Children with links to the care system will be given the chance to attend independent and state boarding schools, the Department for Education announced.
The Boarding School Partnerships Information Service will see authorities work with children's charities to identify pupils who can be put forward for bursaries and scholarships.
The announcement builds on wider programmes to support vulnerable children in all schools, including named head teachers who are responsible for supporting their education and almost £2.5 billion funding this year for state schools to support them through the Pupil Premium.
Launching the new partnership, Parliamentary Under Secretary of State for the School System Lord Agnew said: "Children who have previously been in care or are at risk of care have often gone through difficult, challenging experiences that can have a lasting impact throughout their lives.
"These placements won't be right for every child, but the pastoral care and educational support provided by our top boarding schools can have profound benefits for some young people.
"I'm delighted that so many organisations are working with us to help create more of these opportunities for these children, helping them to get the best start in life and to go on to reach their full potential, no matter what their background."
The service is being overseen by an expert voluntary board of children's services professionals, head teachers, charity executives and government officials.
King Edward's School already provides boarding places to several pupils in, or on the edge of, care.
John Attwater, King Edward's Witley headmaster, said: "We know from long experience that boarding can provide a life-transforming opportunity for vulnerable children and their families, and it is core to our founding mission as a school.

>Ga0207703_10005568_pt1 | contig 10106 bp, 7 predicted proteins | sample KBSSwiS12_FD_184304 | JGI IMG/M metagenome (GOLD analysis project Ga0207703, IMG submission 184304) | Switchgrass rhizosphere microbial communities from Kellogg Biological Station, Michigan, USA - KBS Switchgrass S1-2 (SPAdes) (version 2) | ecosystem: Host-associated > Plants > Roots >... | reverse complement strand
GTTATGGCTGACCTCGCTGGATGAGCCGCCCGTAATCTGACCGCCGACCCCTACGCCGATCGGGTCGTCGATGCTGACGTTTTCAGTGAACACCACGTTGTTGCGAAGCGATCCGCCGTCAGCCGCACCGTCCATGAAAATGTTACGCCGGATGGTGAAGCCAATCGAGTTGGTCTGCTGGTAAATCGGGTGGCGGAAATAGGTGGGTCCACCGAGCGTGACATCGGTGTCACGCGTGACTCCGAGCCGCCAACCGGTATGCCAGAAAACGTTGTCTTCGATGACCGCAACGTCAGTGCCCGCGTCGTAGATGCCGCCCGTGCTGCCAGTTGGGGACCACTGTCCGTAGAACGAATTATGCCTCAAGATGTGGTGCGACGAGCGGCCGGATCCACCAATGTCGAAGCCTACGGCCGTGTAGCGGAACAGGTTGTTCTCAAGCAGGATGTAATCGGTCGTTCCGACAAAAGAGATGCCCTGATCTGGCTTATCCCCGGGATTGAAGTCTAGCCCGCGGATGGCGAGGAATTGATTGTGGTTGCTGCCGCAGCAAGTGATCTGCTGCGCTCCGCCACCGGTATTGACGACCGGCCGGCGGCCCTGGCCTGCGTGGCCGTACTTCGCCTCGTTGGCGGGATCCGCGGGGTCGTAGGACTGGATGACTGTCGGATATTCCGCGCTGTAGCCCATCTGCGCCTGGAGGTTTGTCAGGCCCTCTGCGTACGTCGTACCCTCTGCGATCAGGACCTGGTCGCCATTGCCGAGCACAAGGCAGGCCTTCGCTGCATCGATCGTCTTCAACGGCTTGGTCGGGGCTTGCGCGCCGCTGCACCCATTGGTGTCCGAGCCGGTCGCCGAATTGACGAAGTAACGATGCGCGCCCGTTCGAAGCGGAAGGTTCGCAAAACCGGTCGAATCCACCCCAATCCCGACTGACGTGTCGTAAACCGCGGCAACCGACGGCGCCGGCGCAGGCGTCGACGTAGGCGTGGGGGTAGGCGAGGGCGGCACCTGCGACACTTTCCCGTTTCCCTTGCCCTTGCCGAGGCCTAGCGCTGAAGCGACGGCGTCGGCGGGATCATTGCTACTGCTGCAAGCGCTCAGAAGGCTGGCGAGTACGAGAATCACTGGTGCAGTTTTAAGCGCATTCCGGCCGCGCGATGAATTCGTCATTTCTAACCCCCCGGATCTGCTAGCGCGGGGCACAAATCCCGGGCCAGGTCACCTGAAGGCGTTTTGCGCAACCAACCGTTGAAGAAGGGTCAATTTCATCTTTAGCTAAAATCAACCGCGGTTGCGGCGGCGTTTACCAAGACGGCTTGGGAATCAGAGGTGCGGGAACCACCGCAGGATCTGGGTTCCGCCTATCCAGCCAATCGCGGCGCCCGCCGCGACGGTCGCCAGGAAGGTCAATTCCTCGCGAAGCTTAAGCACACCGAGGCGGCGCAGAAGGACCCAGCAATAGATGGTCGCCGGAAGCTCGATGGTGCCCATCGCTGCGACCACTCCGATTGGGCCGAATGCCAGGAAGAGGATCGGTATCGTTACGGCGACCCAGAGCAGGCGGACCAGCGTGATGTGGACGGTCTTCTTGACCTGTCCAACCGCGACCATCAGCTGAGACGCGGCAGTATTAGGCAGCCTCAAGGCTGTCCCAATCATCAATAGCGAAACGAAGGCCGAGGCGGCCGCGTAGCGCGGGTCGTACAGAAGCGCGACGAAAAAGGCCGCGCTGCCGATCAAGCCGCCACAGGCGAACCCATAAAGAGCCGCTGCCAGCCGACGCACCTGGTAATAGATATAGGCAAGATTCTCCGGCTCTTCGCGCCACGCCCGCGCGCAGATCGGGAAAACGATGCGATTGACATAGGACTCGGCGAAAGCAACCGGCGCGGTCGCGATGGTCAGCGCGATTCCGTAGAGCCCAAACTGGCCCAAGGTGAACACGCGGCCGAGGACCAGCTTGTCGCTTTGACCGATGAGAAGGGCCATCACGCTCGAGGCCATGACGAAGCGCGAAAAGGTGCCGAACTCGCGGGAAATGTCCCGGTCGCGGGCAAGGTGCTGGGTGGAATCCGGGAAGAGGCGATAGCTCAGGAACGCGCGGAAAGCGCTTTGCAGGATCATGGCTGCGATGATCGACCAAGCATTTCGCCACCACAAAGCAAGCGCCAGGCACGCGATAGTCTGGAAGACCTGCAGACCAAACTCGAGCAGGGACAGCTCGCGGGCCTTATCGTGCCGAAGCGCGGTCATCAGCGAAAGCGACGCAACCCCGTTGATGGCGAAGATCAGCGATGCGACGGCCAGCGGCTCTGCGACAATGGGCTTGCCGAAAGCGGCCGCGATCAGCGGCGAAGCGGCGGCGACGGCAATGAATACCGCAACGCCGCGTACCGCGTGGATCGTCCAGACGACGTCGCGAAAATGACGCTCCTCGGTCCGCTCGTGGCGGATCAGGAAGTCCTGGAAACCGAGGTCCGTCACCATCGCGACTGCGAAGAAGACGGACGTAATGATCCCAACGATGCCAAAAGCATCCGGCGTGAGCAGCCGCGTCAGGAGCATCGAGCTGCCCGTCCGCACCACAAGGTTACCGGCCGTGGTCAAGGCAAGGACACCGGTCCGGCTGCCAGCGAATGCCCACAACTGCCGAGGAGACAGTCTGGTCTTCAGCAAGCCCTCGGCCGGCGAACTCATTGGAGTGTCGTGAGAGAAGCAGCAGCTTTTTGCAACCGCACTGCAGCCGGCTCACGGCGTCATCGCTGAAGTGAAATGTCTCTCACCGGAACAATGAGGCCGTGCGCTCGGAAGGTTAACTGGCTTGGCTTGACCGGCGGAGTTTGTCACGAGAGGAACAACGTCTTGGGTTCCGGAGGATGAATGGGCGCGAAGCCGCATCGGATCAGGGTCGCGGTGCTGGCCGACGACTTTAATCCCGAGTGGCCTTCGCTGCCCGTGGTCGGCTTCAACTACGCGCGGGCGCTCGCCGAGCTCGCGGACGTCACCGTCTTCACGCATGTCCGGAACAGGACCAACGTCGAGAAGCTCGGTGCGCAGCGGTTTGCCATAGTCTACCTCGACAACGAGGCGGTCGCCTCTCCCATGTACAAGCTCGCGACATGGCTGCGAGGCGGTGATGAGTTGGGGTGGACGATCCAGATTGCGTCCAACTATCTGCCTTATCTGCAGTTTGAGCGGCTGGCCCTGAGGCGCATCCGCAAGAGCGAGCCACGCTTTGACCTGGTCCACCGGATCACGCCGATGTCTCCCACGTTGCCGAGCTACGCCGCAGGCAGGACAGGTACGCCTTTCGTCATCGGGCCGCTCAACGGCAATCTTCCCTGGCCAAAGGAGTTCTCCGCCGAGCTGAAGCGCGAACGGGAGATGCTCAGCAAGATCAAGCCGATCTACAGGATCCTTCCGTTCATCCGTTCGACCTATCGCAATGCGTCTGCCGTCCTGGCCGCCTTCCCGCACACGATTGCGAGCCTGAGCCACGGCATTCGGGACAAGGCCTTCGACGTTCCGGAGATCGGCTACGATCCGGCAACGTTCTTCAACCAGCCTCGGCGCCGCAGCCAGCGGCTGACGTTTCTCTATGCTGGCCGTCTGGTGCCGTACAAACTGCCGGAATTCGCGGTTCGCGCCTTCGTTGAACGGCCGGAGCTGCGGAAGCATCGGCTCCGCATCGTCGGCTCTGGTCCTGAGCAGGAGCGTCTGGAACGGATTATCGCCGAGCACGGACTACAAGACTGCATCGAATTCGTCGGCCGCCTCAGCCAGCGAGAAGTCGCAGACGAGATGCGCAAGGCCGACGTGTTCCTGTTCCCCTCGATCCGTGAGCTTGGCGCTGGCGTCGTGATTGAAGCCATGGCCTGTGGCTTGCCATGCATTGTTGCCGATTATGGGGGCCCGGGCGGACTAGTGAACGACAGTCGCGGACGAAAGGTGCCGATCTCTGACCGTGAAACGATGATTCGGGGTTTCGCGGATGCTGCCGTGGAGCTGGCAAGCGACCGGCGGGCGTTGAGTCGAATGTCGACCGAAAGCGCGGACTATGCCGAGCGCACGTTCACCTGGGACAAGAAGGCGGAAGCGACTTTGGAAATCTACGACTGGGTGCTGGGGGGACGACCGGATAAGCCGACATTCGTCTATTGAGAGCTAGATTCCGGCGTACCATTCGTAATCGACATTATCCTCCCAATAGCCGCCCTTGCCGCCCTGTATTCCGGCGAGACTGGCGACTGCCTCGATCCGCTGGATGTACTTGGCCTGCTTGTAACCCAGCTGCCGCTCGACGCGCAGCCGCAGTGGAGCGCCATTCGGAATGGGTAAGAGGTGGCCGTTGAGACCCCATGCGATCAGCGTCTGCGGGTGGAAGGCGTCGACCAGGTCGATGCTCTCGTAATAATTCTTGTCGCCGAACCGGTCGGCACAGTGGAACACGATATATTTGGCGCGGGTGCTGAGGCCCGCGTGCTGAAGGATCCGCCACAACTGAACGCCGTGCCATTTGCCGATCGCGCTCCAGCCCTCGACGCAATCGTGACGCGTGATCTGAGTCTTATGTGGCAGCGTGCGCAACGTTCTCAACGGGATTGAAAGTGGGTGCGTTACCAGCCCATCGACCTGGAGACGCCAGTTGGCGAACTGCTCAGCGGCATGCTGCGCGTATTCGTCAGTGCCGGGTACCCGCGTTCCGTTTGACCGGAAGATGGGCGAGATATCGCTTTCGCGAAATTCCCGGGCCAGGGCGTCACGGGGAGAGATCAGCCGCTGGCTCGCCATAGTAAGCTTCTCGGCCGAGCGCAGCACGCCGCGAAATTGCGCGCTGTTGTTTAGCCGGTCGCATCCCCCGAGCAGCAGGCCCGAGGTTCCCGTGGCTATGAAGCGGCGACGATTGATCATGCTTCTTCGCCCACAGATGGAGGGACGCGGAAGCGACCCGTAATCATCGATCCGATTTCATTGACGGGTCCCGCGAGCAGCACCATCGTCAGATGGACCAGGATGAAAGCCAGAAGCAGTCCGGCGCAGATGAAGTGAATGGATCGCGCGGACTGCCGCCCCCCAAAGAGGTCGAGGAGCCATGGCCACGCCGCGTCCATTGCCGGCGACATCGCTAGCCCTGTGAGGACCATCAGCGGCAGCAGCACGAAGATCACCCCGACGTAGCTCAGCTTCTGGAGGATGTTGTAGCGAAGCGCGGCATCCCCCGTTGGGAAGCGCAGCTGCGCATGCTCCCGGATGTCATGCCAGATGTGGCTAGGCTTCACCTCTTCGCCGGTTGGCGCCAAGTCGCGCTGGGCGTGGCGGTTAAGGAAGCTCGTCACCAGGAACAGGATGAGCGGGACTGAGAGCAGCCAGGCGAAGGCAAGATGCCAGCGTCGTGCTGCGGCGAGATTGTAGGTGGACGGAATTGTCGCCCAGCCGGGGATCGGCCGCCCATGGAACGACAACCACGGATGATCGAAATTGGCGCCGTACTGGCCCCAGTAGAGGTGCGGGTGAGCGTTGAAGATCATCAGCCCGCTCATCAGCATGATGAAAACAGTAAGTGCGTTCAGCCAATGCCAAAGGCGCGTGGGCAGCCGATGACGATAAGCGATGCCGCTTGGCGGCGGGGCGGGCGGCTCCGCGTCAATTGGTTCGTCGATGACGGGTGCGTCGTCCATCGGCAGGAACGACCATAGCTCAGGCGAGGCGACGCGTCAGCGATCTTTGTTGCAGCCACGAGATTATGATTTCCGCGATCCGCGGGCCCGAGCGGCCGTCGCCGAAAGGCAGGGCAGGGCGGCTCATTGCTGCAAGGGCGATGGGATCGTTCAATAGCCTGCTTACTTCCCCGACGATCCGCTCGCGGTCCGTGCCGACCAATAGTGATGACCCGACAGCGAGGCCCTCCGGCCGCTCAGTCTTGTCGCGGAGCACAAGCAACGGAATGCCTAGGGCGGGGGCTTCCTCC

"I am delighted that this service will give local authorities and others the information they need to consider boarding as an option for children who need it, and put them in touch with schools such as King Edward's and charities that can make it happen."
Councillor Richard Watts, chairman of the Local Government Association's Children and Young People board, added: "This initiative provides another option for social workers considering what would work best for individual children and families.
"While a boarding school placement will not be right for every child, making this opportunity available for those who would benefit is a positive move.
"But with councils facing a £2 billion funding gap for children's services by 2020, it is vital that the Government supplements these specific initiatives by providing the additional funding that councils need to ensure that all children can have the bright futures they deserve."